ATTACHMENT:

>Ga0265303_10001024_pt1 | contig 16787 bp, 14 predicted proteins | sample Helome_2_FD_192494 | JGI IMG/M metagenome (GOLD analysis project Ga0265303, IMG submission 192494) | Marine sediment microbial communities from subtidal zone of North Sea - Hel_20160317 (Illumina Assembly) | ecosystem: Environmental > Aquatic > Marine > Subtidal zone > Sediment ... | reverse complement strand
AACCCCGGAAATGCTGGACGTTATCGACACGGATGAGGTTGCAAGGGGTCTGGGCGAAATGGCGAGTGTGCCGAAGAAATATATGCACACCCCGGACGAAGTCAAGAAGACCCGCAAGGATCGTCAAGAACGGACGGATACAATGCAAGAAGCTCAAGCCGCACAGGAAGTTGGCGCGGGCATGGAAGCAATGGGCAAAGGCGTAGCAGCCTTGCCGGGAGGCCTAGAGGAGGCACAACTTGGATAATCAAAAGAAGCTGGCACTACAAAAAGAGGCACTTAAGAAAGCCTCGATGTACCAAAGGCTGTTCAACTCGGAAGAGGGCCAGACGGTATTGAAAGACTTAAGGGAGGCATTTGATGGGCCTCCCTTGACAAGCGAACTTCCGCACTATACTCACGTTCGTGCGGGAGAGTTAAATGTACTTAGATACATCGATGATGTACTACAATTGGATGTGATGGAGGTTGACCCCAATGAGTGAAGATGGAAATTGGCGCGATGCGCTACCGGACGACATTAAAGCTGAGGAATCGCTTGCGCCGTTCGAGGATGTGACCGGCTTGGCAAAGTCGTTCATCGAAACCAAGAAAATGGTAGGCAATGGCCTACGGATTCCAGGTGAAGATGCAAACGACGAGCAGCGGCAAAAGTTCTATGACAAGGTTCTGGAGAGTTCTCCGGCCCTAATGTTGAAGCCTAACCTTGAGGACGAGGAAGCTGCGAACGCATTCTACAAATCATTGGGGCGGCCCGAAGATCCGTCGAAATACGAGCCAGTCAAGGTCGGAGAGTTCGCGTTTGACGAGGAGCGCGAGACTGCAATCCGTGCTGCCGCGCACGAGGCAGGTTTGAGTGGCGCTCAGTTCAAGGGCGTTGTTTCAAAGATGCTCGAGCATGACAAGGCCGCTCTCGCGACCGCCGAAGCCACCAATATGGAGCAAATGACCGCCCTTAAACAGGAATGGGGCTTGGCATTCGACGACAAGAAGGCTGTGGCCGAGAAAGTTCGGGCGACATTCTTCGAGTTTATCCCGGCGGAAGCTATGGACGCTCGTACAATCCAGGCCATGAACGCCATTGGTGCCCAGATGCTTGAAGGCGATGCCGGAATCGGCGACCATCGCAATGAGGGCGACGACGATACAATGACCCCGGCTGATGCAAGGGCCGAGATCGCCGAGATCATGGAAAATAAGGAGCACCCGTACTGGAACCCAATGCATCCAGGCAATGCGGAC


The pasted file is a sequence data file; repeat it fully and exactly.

>Ga0265303_10001024_pt1 | contig 16787 bp, 14 predicted proteins | sample Helome_2_FD_192494 | JGI IMG/M metagenome (GOLD analysis project Ga0265303, IMG submission 192494) | Marine sediment microbial communities from subtidal zone of North Sea - Hel_20160317 (Illumina Assembly) | ecosystem: Environmental > Aquatic > Marine > Subtidal zone > Sediment ... | reverse complement strand
AACCCCGGAAATGCTGGACGTTATCGACACGGATGAGGTTGCAAGGGGTCTGGGCGAAATGGCGAGTGTGCCGAAGAAATATATGCACACCCCGGACGAAGTCAAGAAGACCCGCAAGGATCGTCAAGAACGGACGGATACAATGCAAGAAGCTCAAGCCGCACAGGAAGTTGGCGCGGGCATGGAAGCAATGGGCAAAGGCGTAGCAGCCTTGCCGGGAGGCCTAGAGGAGGCACAACTTGGATAATCAAAAGAAGCTGGCACTACAAAAAGAGGCACTTAAGAAAGCCTCGATGTACCAAAGGCTGTTCAACTCGGAAGAGGGCCAGACGGTATTGAAAGACTTAAGGGAGGCATTTGATGGGCCTCCCTTGACAAGCGAACTTCCGCACTATACTCACGTTCGTGCGGGAGAGTTAAATGTACTTAGATACATCGATGATGTACTACAATTGGATGTGATGGAGGTTGACCCCAATGAGTGAAGATGGAAATTGGCGCGATGCGCTACCGGACGACATTAAAGCTGAGGAATCGCTTGCGCCGTTCGAGGATGTGACCGGCTTGGCAAAGTCGTTCATCGAAACCAAGAAAATGGTAGGCAATGGCCTACGGATTCCAGGTGAAGATGCAAACGACGAGCAGCGGCAAAAGTTCTATGACAAGGTTCTGGAGAGTTCTCCGGCCCTAATGTTGAAGCCTAACCTTGAGGACGAGGAAGCTGCGAACGCATTCTACAAATCATTGGGGCGGCCCGAAGATCCGTCGAAATACGAGCCAGTCAAGGTCGGAGAGTTCGCGTTTGACGAGGAGCGCGAGACTGCAATCCGTGCTGCCGCGCACGAGGCAGGTTTGAGTGGCGCTCAGTTCAAGGGCGTTGTTTCAAAGATGCTCGAGCATGACAAGGCCGCTCTCGCGACCGCCGAAGCCACCAATATGGAGCAAATGACCGCCCTTAAACAGGAATGGGGCTTGGCATTCGACGACAAGAAGGCTGTGGCCGAGAAAGTTCGGGCGACATTCTTCGAGTTTATCCCGGCGGAAGCTATGGACGCTCGTACAATCCAGGCCATGAACGCCATTGGTGCCCAGATGCTTGAAGGCGATGCCGGAATCGGCGACCATCGCAATGAGGGCGACGACGATACAATGACCCCGGCTGATGCAAGGGCCGAGATCGCCGAGATCATGGAAAATAAGGAGCACCCGTACTGGAACCCAATGCATCCAGGCAATGCGGAC